LaShawn Merritt and Kirani James to battle in 400 at Pre Classic
May 7, 2015
For Immediate Release
Eugene, Oregon – Without fail, every 400-meter race between LaShawn Merritt and Kirani James brings excitement, drama and/or a close finish. Especially at the Prefontaine Classic, where they will clash for a fourth time – more than at any other meet.
Kirani James owns the overall career head-to-head record at 8-5. One of his wins was last year’s Pre Classic, which produced the most exciting finish in meet history, as James edged Merritt while both clocked 43.97. That is the fastest same-time finish anywhere and just off Michael Johnson’s meet record of 43.92.
James won their first matchup as an 18-year-old at the 2011 World Championships, defeating the then-reigning Olympic and World Championships gold medalist Merritt in a stirring homestretch battle. Merritt held the lead for most of the race until James passed him near the end. The victory (by just 0.03 seconds) made James a national hero in his native Grenada. A year later in London, James became the tiny island’s first Olympic gold medalist in any event.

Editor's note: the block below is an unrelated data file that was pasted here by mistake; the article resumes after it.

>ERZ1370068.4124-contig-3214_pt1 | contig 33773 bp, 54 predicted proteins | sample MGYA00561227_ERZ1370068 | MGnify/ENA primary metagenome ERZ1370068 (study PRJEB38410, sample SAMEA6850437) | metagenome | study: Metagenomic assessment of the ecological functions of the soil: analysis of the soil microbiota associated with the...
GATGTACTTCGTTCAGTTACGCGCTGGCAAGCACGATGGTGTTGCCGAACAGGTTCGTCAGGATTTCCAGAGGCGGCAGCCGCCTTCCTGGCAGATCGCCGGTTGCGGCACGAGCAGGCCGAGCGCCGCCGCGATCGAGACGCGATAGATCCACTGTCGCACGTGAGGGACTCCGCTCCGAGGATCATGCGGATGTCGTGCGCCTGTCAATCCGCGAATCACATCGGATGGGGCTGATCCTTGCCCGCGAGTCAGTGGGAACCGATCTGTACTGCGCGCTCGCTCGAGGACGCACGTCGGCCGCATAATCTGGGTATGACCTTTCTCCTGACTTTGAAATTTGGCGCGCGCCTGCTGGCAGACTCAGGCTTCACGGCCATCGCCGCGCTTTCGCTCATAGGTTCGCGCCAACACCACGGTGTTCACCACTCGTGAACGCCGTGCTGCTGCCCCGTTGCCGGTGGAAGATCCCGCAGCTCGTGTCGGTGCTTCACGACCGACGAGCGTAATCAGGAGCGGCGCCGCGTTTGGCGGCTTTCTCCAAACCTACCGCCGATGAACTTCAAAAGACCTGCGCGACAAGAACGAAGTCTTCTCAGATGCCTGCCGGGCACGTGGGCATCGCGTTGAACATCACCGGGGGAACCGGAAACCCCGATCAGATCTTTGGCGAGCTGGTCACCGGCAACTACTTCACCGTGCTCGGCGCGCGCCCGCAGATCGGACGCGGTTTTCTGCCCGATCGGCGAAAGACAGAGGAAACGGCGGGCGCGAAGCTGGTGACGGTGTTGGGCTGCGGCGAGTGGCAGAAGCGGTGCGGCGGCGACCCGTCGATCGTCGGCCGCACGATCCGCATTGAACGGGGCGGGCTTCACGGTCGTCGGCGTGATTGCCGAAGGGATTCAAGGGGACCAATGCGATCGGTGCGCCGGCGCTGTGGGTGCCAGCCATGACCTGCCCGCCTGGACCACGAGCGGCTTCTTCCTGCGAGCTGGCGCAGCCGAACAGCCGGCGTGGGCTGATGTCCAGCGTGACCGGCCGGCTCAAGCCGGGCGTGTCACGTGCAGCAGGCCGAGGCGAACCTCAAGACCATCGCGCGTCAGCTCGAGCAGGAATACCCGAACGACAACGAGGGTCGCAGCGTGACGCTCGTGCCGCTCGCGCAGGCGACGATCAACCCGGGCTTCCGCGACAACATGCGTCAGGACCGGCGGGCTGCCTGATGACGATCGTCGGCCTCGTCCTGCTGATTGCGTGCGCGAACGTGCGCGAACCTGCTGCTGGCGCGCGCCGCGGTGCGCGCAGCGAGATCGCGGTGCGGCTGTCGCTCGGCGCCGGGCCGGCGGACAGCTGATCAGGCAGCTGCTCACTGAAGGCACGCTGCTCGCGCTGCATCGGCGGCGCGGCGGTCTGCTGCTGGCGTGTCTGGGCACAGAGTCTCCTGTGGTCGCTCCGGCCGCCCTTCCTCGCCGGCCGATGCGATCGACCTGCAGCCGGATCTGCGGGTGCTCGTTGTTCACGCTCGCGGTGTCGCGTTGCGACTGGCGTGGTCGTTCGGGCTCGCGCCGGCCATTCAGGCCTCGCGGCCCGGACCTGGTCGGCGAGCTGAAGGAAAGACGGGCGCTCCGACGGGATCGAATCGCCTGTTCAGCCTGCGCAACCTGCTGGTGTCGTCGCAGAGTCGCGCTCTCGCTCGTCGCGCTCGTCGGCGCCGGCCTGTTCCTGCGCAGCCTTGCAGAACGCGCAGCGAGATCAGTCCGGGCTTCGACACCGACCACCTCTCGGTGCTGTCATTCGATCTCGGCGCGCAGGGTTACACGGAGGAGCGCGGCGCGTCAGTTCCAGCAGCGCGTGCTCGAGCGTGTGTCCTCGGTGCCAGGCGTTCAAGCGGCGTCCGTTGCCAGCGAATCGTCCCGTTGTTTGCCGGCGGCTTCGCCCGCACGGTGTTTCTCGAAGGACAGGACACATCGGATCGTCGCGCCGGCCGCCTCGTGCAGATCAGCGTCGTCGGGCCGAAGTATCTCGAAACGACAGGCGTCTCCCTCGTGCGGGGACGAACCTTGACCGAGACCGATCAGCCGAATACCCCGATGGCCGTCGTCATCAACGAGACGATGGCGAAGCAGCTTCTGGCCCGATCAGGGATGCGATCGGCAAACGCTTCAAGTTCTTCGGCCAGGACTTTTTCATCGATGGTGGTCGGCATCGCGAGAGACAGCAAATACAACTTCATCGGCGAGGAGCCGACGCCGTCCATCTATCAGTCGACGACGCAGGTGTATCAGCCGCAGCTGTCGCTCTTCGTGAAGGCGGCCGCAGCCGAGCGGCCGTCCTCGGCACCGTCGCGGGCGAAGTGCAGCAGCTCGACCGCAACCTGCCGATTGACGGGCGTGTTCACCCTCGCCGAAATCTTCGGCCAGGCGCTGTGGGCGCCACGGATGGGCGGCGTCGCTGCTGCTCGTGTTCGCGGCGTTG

LaShawn Merritt owns some incredible finishes of his own in this matchup. Four of his five victories over James have come at the World Championships (2013), Pre Classic (2012 & 2013) and IAAF Diamond League final (2013). His 2013 Pre Classic win over James was by just 0.07 seconds . Their first Pre Classic meeting was in 2012, when James ran under protest after a false start. Though he was not given an official time, James crossed the line just about a tenth behind Merritt in the American’s first win in the series.
Merritt is among America’s all-time greatest 400-meter runners, as only Hall of Famer Michael Johnson has more major gold medals than Merritt’s three (2008 Olympics, 2009 & 2013 Worlds). Yet Merritt’s four Pre Classic victories are twice as many as anyone else in this event.
While pre-race attention will logically gravitate to James and Merritt, an intriguing collection of world-class elite runners are also ready to line up.
Isaac Makwala owns every national record of Botswana from 100 to 400 meters, setting all of them last year. But his two on July 6, 2014 set the world’s fastest-ever one-day double for 200 and 400 meters. On that day in the Swiss mountain town of La Chaux-de-Fonds, Makwala began with an African record of 44.01 in the 400, then came back 90 minutes later to add a 19.96 in the 200, becoming just the third African to run sub-20. He won his second straight African Championships 400 gold last year and was ranked No. 3 in the world by T&FN.
Abdalleleh Haroun of Qatar is only 18 years old and has yet to lose a recorded race. His young career has started with a pair of 44.68s, including winning April’s Arab Championships. At 18 years and 2 months, no one younger has ever run as fast as 44.68. The world junior record is 43.87, and this will be Haroun’s first race on U.S. soil.